Today the Oracle v. Google court case jury handed down their decision on the case surrounding Oracle’s claim of copyright infringement practiced by the major search engine firm with respect to their Android product.
A jury found Google Inc., the largest Web search provider, didn’t infringe Oracle Corp.’s patents in developing Android software, handing the database maker another defeat in a trial in which it sought $1 billion in damages.
What is Android?
Android is the operating system platform for many major mobile smart phones and tablet computing devices. There was a deadlock on the decision whether or not Google exercised or abused the “fair use” policy of Oracle’s copyrights. In the end, the Android product was found to have directly copied nine lines of Oracle code which itself is made up of over 15 million lines of code. The damages allowed to claim of the defendant will most likely be very limited and smaller than the original lawsuit filed.
A Difficult Choice to Make for the Jury
When speaking of the jury, the jury foreman conceded that:
“The more tech-savvy a person is, the more difficult it is to persuade them about what limitations should be placed on technology,” Thompson said in an interview after the trial.
I’ll agree that it is a difficult choice to make. Java is so pervasive around the world as a programming language and platform that it is hard to believe that any one company also “owns” it (i.e., Oracle Corporation). I think there was a good call by the jury who decided that the technology should not be limited in growth and development just because the custodians are a multi billion dollar conglomerate (i.e., Oracle).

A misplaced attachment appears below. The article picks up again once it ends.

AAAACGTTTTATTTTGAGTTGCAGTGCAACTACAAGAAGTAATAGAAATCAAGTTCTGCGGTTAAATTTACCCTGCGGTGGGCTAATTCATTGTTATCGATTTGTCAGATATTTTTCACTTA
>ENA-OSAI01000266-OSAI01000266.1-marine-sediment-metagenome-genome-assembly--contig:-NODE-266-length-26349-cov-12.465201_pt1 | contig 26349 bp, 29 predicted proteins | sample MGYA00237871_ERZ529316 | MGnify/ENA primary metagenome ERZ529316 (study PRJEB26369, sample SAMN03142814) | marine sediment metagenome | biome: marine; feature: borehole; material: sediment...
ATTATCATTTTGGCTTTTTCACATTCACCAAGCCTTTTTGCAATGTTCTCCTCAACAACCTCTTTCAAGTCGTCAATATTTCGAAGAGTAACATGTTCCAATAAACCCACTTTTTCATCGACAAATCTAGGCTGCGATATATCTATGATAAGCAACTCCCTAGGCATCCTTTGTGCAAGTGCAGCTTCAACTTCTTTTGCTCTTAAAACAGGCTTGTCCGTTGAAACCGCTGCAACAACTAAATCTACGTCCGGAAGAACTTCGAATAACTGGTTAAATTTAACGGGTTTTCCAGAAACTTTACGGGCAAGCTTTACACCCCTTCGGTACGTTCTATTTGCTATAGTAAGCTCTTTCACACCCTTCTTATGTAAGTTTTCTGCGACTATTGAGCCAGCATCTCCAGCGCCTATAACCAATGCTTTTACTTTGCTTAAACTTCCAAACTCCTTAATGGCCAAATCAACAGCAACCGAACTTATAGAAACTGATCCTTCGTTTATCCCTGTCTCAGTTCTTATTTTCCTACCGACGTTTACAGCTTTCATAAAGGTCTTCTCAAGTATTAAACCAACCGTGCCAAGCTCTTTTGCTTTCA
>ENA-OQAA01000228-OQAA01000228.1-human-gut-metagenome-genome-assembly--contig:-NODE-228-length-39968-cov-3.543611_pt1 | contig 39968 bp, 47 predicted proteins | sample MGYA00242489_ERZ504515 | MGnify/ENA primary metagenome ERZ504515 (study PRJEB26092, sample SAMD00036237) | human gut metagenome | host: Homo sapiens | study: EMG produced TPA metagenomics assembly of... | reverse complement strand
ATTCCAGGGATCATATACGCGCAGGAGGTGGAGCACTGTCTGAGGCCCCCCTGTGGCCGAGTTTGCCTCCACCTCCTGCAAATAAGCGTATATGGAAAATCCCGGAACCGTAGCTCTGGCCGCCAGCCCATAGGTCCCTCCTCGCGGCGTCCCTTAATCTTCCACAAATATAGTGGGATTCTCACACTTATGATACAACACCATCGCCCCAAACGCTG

Why Was Google Singled Out?
I suspect that Google was singled out to be made an example (which backfired in the end on Oracle). Why Google and its immensely successful Android platform? What about the billions of other apps and projects around the world that are ALSO coded in Java?
If you ask me, Oracle has tarnished some of its reputation with software developers such as myself. They were long custodians of many software products that developers around the world use: MySQL, NoSQL database, Java, etc.
But the company’s aggressive move to assert its interest in Java – which is, after all, open source – puts the developer community’s goodwill at risk. How badly has Oracle damaged its reputation?
Some Background on the Java/Open Source Story
A little backstory for all of you to take things into perspective: (Source: readwriteweb.com)
Sun Microsystems was well-loved among developers. It created Java and gave it to the world, asking little in return. It took big bad Microsoft to court and won. Java is one of the most important software innovations of the Web era. Until it sold itself to Oracle.
Oracle acquired Sun in January 2010 and took all of seven months to bring charges against Google for infringing its rights to Java. The database king claimed that Google not only violated a variety of patents but copied the Java language and its application programming interfaces (APIs) outright. It sought damages of $6 billion – roughly a billion shy of what it paid for Sun. The case hasn’t gone smoothly. As of last week, it looked as though Oracle does not have a strong claim to Google’s profits from its use of Java in Android.
And this is where Oracle has not only damaged its bottom line, but also its credibility. Java has been and will likely always be open source and free. Sun created it as such and developed it more as a steward than an owner. By attempting to copyright the API regardless of the impact it would have on the entire software ecosystem, Oracle has thrown the legal nature of computer languages and programming into question.
Stewardship is the key factor in Oracle’s role with Java, Just as it was with Sun Microsystems before them. They may have certain legal access to its patent, but the essence of its release to the world was a platform that was open and free for developers to use and leverage for their software projects and products.